It should stay generally weak, stronger than Bonnie but no more than a weak-moderate tropical storm in my opinion. The NHC forecast looks pretty good. The reason is it's going to get sheared from the east similar to how Bonnie got sheared, and like I mentioned this morning it would have to blow up today and put on an impressive show in order to have a chance of being strong. If it doesn't blow up today, which so far it isn't, then it will remain a generally weak system coming into the coast. A rain-maker mostly.
Member Since: December 31, 1969 Posts: Comments:
2578. Patrap
Member Since: Posts: Comments:
Quoting StormW:


A regular model consists of one model member, for operational purposes. An ensemble is like a group of models with specific input from that main model, in which the different ensemble members put out their own solution, in addition to the operational model.


Thanks for the info! :)
Member Since: Posts: Comments:
2575. JLPR2
Convection is now closer to the center, but still to the east of it.


Life has been difficult for 93L.
Member Since: Posts: Comments:
2574. Levi32
Quoting pottery:
Meanwhile....
the wave approaching the Islands is losing/has lost much of it's convection during the past 4 hrs.
Will it increase again with Dmax?


Maybe, but the system may not amount to much as it is entering a confluent area aloft (air converging) which induces sinking. That, combined with the usual dead-zone for development in the central-eastern Caribbean, should keep this from doing anything dirty in the near-future. Might have to be watched later on though if it stays intact as a definable feature.
Member Since: December 31, 1969 Posts: Comments:
oh look it


252hrs



Member Since: Posts: Comments:
Quoting weglwde:


Maybe call the cyber police?


I wish.

I hope admin doesn't mind this, but I really think they need to step up to the plate about this and start dishing out Troll Wipes. This has been going on for days with no end in sight. -_-
Member Since: Posts: Comments:
Quoting muddertracker:
Where is the closed low? I'm not seeing it.
On satellite it looks like it's around 25.5 N, 83.1 W.
Just my opinion.
Member Since: Posts: Comments:
Quoting Levi32:


Thanks! I'm glad you enjoy them.


YES ! Very much! What is your opinion about this system going near SWLA?? Any thoughts??
Member Since: Posts: Comments:
Quoting Levi32:


They're on the regular NCEP model page. Look under "GEFS" right under GFS.
Oh! I never noticed. Thanks!
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2568. weglwde
Quoting nyhurricaneboy:
Trolls in the chat again; Tanner is still in the Shaun and Tim Chat. I tried getting him on the case, but he won't respond. Please help! =(


Maybe call the cyber police?
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now this would be some in too see i see two name storms at the same time in the gulf

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2566. Levi32
Quoting MississippiWx:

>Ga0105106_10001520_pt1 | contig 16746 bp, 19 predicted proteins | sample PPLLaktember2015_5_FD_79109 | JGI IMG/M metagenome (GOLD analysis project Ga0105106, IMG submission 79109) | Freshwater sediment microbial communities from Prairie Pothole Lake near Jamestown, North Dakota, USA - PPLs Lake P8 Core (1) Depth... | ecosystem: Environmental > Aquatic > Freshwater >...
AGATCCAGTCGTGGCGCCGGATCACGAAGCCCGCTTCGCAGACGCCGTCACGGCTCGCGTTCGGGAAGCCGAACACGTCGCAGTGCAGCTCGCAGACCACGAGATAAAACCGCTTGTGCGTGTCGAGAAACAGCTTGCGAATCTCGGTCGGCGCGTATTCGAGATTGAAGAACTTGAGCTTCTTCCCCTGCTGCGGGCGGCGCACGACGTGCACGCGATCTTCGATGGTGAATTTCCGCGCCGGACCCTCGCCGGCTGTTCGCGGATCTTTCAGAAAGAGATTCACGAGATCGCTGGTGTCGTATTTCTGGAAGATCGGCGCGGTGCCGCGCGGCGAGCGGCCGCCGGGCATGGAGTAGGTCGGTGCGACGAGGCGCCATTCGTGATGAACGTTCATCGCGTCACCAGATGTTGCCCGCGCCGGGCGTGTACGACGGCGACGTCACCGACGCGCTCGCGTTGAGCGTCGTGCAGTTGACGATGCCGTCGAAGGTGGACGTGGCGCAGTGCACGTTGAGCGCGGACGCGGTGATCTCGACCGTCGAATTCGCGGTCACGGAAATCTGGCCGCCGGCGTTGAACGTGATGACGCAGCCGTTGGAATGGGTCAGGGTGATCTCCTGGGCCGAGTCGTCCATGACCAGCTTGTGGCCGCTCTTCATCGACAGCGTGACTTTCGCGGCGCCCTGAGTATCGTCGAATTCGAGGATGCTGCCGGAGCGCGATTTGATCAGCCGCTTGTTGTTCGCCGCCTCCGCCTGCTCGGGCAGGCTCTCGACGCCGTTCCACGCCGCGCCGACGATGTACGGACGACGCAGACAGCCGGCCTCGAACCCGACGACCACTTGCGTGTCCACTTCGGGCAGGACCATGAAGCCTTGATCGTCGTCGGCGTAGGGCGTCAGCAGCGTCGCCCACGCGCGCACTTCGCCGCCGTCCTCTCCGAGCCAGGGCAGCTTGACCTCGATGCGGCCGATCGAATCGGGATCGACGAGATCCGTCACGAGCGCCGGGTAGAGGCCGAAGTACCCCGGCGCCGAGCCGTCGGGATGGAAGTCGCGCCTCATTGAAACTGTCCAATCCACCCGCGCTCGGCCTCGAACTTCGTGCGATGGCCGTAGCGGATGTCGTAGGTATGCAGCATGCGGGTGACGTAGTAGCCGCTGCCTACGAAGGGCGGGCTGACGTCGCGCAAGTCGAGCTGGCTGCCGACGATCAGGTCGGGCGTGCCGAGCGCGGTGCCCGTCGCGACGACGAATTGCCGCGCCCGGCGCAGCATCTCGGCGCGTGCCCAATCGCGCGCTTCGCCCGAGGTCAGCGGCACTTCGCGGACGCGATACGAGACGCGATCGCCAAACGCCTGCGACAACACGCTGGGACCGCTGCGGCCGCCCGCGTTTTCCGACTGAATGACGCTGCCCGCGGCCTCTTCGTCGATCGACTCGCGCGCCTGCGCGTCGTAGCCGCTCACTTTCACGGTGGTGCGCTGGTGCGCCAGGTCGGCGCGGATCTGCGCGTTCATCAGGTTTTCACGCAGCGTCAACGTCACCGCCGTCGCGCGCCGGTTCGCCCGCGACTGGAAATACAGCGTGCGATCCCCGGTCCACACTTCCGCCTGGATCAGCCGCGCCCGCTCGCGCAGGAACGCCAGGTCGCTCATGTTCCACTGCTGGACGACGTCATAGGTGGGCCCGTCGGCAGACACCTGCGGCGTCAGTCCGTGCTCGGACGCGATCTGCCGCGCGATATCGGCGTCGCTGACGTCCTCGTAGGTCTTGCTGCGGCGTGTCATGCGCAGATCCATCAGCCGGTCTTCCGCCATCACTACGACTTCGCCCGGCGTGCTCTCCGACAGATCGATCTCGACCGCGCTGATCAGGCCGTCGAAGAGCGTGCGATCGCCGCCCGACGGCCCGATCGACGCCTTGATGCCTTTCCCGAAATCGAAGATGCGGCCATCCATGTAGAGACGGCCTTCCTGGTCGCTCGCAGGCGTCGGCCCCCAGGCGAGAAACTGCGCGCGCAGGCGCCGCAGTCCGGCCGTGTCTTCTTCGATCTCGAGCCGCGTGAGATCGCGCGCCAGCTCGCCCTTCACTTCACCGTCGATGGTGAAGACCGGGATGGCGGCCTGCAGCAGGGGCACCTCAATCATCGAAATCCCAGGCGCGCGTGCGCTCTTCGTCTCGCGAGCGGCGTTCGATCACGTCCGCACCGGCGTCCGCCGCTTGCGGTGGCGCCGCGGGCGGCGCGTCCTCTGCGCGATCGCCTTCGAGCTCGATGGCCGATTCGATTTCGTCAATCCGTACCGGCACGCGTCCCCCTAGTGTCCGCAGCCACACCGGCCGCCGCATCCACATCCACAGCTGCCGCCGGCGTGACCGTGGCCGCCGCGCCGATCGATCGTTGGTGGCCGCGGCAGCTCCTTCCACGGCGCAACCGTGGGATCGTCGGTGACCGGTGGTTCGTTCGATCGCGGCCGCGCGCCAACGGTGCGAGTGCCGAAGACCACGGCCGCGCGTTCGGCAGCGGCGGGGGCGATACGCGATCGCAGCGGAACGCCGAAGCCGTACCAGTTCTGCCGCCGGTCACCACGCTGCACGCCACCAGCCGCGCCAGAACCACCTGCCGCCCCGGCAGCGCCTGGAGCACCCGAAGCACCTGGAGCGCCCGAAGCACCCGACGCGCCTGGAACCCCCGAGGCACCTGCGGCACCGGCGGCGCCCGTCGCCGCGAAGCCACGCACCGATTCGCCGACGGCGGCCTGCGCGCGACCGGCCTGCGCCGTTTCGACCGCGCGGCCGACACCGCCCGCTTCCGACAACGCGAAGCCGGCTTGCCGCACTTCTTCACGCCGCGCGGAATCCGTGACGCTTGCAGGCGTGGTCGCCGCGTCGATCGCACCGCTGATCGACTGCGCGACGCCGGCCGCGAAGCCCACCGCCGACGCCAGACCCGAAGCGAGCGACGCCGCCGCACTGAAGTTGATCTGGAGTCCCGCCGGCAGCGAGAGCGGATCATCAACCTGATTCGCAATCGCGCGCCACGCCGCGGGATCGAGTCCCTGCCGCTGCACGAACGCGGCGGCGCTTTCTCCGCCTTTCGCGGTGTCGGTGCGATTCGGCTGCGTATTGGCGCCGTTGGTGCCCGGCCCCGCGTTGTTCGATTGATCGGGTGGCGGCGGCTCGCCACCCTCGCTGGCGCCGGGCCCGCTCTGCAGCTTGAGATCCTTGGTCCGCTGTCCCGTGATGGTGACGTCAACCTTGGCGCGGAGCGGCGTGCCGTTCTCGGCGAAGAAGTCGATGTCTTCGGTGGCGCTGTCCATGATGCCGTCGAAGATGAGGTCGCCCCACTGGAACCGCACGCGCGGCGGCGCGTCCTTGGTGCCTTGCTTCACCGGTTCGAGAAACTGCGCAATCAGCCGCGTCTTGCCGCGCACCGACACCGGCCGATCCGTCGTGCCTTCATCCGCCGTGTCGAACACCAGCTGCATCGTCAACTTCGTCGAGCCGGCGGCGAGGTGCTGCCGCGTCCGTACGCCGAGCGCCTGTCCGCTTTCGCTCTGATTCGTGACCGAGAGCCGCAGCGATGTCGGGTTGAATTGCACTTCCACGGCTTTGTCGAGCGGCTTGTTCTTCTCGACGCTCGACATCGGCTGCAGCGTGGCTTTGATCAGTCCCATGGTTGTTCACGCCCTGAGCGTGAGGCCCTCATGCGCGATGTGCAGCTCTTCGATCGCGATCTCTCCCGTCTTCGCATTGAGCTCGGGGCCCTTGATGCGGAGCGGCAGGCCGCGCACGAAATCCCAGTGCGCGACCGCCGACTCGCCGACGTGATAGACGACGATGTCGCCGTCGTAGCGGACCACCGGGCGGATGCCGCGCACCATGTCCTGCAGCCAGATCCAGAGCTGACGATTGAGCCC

What is your thinking about TD5? You thinking the shear from the high is going to keep it around 40mph?


Maybe 50mph tops, but yeah weak-moderate TS should be all we get out of it. It's a similar situation to Bonnie in terms of the shearing.
Member Since: December 31, 1969 Posts: Comments:
2565. Levi32
Quoting Levi32:


West....lol. I can't tell you where a storm is going to go 2 weeks out, but the ridge showing up over the northeast US on the ensemble mean favors a long-track storm threatening the SE US coast. We'll see how it pans out, just a long-range hint right now. The pattern is setting up as such that we should look for mischief underneath the ridge regardless of what the models say.

18z GFS ensemble mean 500mb height/anomaly Day 16:



By the way, for those of you that care, Joe Bastardi also mentioned the potential for a late-month threat in his column this morning.
Member Since: December 31, 1969 Posts: Comments:
2564. pottery
Meanwhile....
the wave approaching the Islands is losing/has lost much of it's convection during the past 4 hrs.
Will it increase again with Dmax?
Member Since: Posts: Comments:
Are the models shifting right?
Member Since: Posts: Comments:
Quoting Levi32:


They're on the regular NCEP model page. Look under "GEFS" right under GFS.


What is your thinking about TD5? You thinking the shear from the high is going to keep it around 40mph?
Member Since: Posts: Comments:
2560. Levi32
Quoting Joanie38:


Levi, your work is awesome as well! I always look forward to your video tidbits....LOL! GREAT JOB!!!!


Thanks! I'm glad you enjoy them.
Member Since: December 31, 1969 Posts: Comments:
2558. Levi32
Quoting MiamiHurricanes09:
Looks to be even stronger in this run, anyways, may I have the link? Thanks in advance.


They're on the regular NCEP model page. Look under "GEFS" right under GFS.
Member Since: December 31, 1969 Posts: Comments:
Quoting Patrap:


Levi, your work is awesome as well! I always look forward to your video tidbits....LOL! GREAT JOB!!!!
Member Since: Posts: Comments:
2556. trey33
Quoting StormW: